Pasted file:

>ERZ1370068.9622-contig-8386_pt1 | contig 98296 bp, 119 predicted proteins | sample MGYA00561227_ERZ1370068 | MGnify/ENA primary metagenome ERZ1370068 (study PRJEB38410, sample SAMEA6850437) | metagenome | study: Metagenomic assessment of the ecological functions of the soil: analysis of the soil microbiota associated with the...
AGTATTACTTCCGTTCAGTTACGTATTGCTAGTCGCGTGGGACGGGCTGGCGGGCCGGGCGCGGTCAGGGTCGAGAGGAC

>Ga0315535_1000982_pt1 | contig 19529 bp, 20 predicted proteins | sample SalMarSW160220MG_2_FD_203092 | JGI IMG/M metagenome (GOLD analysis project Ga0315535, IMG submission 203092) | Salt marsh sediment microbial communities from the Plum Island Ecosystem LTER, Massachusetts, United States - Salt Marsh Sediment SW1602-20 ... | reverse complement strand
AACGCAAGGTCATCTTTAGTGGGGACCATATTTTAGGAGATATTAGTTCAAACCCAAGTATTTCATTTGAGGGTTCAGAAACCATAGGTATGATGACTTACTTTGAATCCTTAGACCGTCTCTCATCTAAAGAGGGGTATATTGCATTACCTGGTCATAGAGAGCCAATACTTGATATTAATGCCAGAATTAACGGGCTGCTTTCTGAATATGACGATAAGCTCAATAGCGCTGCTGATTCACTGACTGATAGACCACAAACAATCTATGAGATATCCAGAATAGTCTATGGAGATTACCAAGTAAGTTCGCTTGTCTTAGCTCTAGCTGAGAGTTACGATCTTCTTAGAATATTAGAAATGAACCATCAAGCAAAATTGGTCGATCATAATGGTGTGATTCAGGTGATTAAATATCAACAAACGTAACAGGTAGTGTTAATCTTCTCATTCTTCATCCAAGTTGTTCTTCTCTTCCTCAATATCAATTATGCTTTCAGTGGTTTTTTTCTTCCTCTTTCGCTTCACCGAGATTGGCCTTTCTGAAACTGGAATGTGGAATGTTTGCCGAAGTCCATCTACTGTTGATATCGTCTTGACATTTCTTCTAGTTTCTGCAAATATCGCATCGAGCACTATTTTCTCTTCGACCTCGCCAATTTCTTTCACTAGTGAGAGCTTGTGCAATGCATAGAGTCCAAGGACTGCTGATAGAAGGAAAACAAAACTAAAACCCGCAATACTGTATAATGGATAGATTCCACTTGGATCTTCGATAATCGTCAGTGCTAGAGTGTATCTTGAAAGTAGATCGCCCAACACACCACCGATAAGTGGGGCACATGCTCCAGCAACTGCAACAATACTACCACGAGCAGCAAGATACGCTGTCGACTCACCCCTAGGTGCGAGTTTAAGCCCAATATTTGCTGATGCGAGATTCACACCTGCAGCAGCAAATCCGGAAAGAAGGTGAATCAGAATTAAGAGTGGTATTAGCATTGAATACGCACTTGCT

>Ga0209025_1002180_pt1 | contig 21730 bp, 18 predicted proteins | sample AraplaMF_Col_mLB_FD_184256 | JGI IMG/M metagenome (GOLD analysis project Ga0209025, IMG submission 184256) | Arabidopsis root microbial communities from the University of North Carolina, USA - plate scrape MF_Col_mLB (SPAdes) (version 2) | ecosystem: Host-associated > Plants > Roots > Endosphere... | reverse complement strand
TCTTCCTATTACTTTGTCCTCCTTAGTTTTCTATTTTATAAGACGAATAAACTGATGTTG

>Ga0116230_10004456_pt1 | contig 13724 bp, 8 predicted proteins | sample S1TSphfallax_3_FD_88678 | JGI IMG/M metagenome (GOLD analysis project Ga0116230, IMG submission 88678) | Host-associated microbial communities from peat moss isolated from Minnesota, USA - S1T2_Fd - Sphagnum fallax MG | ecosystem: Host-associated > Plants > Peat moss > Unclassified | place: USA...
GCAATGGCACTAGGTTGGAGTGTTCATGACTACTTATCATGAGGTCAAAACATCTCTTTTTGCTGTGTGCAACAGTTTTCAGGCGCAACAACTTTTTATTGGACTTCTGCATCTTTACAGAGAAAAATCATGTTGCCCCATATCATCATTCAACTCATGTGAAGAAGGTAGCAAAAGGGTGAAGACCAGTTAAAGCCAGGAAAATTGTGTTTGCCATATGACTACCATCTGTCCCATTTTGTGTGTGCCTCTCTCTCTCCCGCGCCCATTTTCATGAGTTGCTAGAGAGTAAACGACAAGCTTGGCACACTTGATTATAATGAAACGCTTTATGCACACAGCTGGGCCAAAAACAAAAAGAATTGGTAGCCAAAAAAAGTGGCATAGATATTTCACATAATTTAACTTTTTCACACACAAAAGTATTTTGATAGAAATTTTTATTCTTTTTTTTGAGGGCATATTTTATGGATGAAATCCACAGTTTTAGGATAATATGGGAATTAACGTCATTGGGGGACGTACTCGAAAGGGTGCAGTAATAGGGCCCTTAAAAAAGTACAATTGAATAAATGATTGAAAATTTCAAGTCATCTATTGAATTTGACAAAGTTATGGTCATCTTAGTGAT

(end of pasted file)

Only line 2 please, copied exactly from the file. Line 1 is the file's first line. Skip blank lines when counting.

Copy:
AGTATTACTTCCGTTCAGTTACGTATTGCTAGTCGCGTGGGACGGGCTGGCGGGCCGGGCGCGGTCAGGGTCGAGAGGAC